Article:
Days after the disastrous pension bond vote, the Houston Chronicle today called for the lifting of the revenue CAP. This means, for those in Rio Linda, that the local newspaper is telling politicians that your property taxes should increase. Sly and the Chron repeatedly said no new taxes with these bonds. Suckers!
I hate to say I told you so, but I told you so. And, if you read the ballot language, you were sufficiently warned.
Houstonians who either sat it out or voted for the bonds (Kingwood Tea Party), please make your checks payable to Sylvester Turner. Sly now has 1.5 billion dollars of your money to hand out to his friends secured by a lien on your real estate.
You can thank the Kingwood Tea Party, Mary Jane Smith’s The Texas View, C Club, and Houston Realty Breakfast Coalition, and community organizer Kevin Shuvalov for the aggressive “conservative” campaign to support the bonds. Special shout out to Harris County Republican Party Chair Paul Simpson for his efforts and support of the bonds.
Did your representatives support the bonds? Did they vote for SB 2190? We know that Lt. Dan, Jim Murphy, Joan Huffman, Dan Huberty supported the enabling legislation at the capital.
Credit rating agencies have charted Houston’s path to fiscal responsibility.
It took less than a week for Houston to start reaping benefits from voter approval of a $1 billion bond and the associated pension reform deal.
On Monday, the rating agency Moody’s issued a report upgrading the city’s credit outlook.
Our overall grade remains unchanged at Aa3 — the fourth-highest — but we’ve been improved from “negative” to “stable.” A better credit rating means the city can borrow money at lower interest rates, saving taxpayers in the long run.
This doesn’t mean we’re done wrangling with the consequences of a blunderous 2001 pension package that’s left the city with billions in unfunded liabilities. City Hall still must walk a fiscal tightrope and ensure that public employee retirement obligations stay within the agreed-upon bounds of the pension reform deal. Laws don’t enforce themselves.
While it will take decades to get the city’s finances back in order, it is nice to know that we’re moving in the right direction. And, luckily for policymakers, the next steps to a better credit rating have already been delineated by Moody’s.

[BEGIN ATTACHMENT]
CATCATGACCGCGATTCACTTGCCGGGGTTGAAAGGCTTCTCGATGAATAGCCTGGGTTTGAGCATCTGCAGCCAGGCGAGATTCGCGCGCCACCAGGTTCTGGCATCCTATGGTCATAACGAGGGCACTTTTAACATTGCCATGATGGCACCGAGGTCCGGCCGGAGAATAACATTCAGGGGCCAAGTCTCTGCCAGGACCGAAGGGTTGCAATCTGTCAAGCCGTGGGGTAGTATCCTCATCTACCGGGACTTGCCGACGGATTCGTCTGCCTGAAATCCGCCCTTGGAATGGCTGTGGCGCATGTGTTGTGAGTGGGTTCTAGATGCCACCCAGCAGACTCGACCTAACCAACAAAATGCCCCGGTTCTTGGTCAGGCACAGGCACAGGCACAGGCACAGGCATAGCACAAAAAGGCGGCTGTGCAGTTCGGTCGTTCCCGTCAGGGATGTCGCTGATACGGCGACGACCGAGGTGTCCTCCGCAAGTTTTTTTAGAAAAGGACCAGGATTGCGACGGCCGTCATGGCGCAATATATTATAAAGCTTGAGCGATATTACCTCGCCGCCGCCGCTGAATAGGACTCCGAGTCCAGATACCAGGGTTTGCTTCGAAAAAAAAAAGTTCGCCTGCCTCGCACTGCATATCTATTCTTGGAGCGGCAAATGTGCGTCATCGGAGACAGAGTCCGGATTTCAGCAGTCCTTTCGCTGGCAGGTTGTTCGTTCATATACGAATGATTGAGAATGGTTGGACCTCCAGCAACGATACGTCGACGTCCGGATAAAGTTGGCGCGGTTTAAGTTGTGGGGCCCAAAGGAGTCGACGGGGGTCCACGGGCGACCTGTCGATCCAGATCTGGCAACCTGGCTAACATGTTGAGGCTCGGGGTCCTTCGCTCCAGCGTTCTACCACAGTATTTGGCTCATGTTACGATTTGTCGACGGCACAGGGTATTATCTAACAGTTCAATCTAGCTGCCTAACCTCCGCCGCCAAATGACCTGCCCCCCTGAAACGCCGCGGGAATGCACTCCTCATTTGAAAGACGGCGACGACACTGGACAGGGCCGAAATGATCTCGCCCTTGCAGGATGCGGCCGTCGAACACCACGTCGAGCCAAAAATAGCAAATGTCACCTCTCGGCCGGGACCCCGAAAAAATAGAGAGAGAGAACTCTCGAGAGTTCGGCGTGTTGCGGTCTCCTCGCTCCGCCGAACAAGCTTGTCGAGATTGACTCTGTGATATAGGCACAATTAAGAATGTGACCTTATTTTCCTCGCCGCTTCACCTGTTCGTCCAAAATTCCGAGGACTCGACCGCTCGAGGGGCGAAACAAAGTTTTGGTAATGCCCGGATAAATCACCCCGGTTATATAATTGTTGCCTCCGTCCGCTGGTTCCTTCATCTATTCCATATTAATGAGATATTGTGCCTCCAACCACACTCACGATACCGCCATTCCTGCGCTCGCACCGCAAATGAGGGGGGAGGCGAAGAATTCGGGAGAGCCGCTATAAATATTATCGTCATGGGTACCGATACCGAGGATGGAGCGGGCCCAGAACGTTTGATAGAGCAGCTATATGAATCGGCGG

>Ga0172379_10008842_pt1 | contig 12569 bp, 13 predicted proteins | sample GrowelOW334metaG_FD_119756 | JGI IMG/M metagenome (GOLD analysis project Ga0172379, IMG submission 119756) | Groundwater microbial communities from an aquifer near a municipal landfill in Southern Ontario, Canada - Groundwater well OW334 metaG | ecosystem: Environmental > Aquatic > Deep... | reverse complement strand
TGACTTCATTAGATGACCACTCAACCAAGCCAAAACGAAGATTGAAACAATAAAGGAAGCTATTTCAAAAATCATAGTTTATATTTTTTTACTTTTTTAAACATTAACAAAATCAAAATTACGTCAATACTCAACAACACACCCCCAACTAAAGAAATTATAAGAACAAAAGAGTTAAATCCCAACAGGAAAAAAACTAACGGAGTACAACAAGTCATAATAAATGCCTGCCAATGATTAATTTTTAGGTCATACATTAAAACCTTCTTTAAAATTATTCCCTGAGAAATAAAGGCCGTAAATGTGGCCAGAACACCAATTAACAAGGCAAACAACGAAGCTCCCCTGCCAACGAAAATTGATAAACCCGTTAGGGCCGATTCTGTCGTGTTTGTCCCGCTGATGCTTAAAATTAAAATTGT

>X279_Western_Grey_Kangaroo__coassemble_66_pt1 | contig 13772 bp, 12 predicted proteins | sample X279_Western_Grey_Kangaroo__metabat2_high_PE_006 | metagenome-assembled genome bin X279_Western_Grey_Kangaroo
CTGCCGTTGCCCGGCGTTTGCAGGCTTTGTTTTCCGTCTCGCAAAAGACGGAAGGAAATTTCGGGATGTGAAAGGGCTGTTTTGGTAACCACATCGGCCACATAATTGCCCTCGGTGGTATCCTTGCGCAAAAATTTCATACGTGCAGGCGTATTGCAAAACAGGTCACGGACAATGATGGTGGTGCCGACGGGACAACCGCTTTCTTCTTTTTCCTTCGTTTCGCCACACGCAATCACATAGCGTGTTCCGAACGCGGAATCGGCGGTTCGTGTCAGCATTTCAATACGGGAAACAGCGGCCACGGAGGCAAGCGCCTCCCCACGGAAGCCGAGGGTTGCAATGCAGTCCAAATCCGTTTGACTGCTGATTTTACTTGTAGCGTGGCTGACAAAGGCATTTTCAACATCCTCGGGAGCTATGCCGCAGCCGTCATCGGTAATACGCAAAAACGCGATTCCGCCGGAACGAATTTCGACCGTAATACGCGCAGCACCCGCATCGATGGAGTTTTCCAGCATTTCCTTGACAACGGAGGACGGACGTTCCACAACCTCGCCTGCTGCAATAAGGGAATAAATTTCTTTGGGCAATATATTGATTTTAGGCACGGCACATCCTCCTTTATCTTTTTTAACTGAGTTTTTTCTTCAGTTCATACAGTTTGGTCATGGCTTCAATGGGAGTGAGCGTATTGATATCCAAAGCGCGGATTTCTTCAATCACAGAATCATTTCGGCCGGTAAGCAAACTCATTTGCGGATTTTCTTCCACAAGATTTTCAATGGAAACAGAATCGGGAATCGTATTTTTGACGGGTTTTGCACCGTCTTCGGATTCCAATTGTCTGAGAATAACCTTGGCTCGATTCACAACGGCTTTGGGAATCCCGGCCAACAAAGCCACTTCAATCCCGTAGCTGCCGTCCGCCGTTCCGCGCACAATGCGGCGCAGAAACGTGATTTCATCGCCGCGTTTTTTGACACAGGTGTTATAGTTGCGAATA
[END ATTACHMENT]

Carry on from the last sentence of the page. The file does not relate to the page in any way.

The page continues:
Houston must remove the revenue cap.
The amount of money that City Hall can collect each year in property taxes remains constrained by an arbitrary algorithm. If homeowners and businesses pay too much in property taxes, then the city is compelled to cut the rate. It gives Houstonians a couple extra bucks in their pockets at the end of the year, but denies City Hall tens of millions in much-needed revenue to help pay down pension obligations, pave roads, build parks and do all the usual work of municipal government.
However, while your elected officials remain constrained, the appointed boards of tax increment reinvestment zones face no limit on their ability to collect property taxes. Those TIRZ boards work by locking in the amount of tax revenue sent to City Hall in a certain neighborhood and then redirecting any new cash raised by a growth in property values. Revenue that would be capped at City Hall can be captured by TIRZs, forcing all of us to rely on their benevolence to spend on infrastructure, public safety and other basic services that City Hall can’t afford.
More likely, however, you can catch them spending on projects like an over-budget bus lane down the middle of Post Oak Boulevard or beautification projects that conveniently benefit big businesses.
TIRZs were originally crafted as a way for dilapidated neighborhoods to capture and reinvest growth. Instead they’ve been harnessed by the wealthiest parts of town — such as the Galleria area — to keep cash that could be spread across the rest of the city.
But until Houston removes the revenue cap, TIRZs will remain the only way to reap the tax dollars that should be collected during a property boom.
The two problems — revenue cap and TIRZs — remain inexorably linked. If Mayor Sylvester Turner wants to fix the first, he should find a way to address the second.
A better credit rating means the city can borrow money at better interest rates, saving taxpayers in the long run.